2022 has come to an end, marking the second year I have been tracking the seaweed industry. I look back (and forward) in a blog post I have grandiosely titled State of the Seaweed Industry 2023 (cos, who’s stopping me?).
Some things I was interested to learn:
In the past 3 years, half of the $365 million investment tracked went into just 2 sectors: livestock methane reduction with Asparagopsis and biorefinery approaches.
Cultivation in US front-runner states Maine and Alaska is growing at a much faster pace than in leading European countries Norway and France.
Obscured by the growth of China’s harvest statistics, seaweed production has actually been in decline in most top producing countries since at least the 2010’s.
I also look at the many bottlenecks that impede the seaweed industry’s growth: what positive and negative signals could we discern in 2022? You can read the whole thing here.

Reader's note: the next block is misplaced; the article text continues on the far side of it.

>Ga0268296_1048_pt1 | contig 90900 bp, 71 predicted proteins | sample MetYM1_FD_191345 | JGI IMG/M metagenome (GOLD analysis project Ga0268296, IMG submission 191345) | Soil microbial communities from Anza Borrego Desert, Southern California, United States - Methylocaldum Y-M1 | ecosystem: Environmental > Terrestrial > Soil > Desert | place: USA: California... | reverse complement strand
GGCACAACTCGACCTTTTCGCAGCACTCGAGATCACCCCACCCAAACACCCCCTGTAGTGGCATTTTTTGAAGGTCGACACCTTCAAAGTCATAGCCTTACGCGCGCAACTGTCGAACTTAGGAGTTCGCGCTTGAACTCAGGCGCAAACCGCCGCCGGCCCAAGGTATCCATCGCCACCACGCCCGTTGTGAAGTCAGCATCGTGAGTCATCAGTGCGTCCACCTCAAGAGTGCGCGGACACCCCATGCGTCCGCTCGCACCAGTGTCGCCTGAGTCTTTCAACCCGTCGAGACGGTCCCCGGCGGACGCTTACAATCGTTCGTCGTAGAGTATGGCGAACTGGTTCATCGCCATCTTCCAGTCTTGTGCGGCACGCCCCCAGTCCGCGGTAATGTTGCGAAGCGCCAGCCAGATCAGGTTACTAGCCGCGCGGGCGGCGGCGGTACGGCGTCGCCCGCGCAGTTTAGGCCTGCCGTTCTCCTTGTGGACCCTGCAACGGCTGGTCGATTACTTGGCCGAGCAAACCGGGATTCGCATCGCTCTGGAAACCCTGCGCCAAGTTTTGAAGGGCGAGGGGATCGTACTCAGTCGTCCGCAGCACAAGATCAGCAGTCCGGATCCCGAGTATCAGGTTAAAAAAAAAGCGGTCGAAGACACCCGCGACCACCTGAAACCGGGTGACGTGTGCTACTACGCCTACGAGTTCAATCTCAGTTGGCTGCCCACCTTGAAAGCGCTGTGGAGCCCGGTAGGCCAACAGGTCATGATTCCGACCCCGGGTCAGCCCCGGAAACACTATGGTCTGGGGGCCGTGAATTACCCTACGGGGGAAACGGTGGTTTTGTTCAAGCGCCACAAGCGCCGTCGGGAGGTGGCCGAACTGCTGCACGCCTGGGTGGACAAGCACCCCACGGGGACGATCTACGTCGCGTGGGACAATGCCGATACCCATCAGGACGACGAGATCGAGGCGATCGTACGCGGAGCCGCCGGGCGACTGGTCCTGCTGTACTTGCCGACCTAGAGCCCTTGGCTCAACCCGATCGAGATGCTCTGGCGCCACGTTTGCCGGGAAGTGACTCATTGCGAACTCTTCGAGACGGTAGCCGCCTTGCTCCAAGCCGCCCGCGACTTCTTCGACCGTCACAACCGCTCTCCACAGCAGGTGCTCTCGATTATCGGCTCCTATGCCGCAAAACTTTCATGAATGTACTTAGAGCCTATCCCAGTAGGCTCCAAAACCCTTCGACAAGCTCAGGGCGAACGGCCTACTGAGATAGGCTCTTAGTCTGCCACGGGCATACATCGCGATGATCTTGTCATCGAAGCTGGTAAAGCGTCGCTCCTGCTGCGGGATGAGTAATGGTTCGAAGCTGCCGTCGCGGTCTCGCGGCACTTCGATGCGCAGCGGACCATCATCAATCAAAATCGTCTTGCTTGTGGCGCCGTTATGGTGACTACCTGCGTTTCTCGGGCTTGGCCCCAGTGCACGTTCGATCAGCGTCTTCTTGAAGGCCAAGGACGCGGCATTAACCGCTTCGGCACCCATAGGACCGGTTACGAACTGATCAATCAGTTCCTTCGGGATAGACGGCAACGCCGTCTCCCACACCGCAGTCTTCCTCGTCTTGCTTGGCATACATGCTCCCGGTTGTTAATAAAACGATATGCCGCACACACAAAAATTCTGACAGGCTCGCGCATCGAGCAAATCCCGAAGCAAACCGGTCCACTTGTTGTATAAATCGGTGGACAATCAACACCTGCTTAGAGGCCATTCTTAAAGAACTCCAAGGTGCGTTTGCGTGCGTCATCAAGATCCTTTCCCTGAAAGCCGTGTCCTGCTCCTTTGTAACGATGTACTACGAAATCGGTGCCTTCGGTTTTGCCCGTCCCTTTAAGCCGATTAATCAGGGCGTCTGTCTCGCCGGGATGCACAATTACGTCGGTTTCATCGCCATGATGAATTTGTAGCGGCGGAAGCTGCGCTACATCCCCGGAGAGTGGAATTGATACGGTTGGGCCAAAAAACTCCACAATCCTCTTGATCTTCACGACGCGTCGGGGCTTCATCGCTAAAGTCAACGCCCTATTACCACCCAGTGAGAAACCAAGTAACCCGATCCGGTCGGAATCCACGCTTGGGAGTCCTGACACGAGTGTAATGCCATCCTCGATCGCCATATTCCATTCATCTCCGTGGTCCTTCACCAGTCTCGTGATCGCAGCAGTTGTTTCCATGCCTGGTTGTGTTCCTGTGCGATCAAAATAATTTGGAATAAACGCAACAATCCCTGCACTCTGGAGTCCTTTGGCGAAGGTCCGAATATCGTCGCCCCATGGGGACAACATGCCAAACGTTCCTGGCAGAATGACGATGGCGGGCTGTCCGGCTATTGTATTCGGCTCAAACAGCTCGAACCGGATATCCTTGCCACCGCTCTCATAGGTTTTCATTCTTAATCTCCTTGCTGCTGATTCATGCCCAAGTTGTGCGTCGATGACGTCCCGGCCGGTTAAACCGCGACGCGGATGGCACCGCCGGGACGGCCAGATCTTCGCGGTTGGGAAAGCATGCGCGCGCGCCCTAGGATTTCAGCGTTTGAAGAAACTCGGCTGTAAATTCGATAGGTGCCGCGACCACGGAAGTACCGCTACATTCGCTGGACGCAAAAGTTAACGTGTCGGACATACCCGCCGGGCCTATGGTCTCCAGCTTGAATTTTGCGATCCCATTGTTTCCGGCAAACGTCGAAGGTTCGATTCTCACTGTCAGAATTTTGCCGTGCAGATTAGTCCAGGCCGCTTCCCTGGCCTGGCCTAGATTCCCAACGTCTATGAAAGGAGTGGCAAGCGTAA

Biodiversity within kelp farms - revisited
In 2021, research found that seaweed aquaculture was associated with higher abundance and species richness of wild, mobile macrofauna. In 2022, this research received pushback from several angles. What is the biodiversity value after all the seaweed is harvested? Do we really know enough to make those biodiversity claims?
Forbes et al. looked exclusively at northern hemisphere kelp farms and concluded that it currently seems unlikely that kelp farms will deliver meaningful biodiversity outcomes. Instead, they argue, we should recognise farms for providing their own valuable services and support restoration and conservation practices of kelp forests to pursue biodiversity outcomes.
As per usual, more research is recommended by the scientists, and that is happening: both Cascadia Seaweed and Seagrown are studying the biodiversity effects of their cultivation.
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Hi Steven, could you provide a source link for the permitting app time in the full 2023 review article?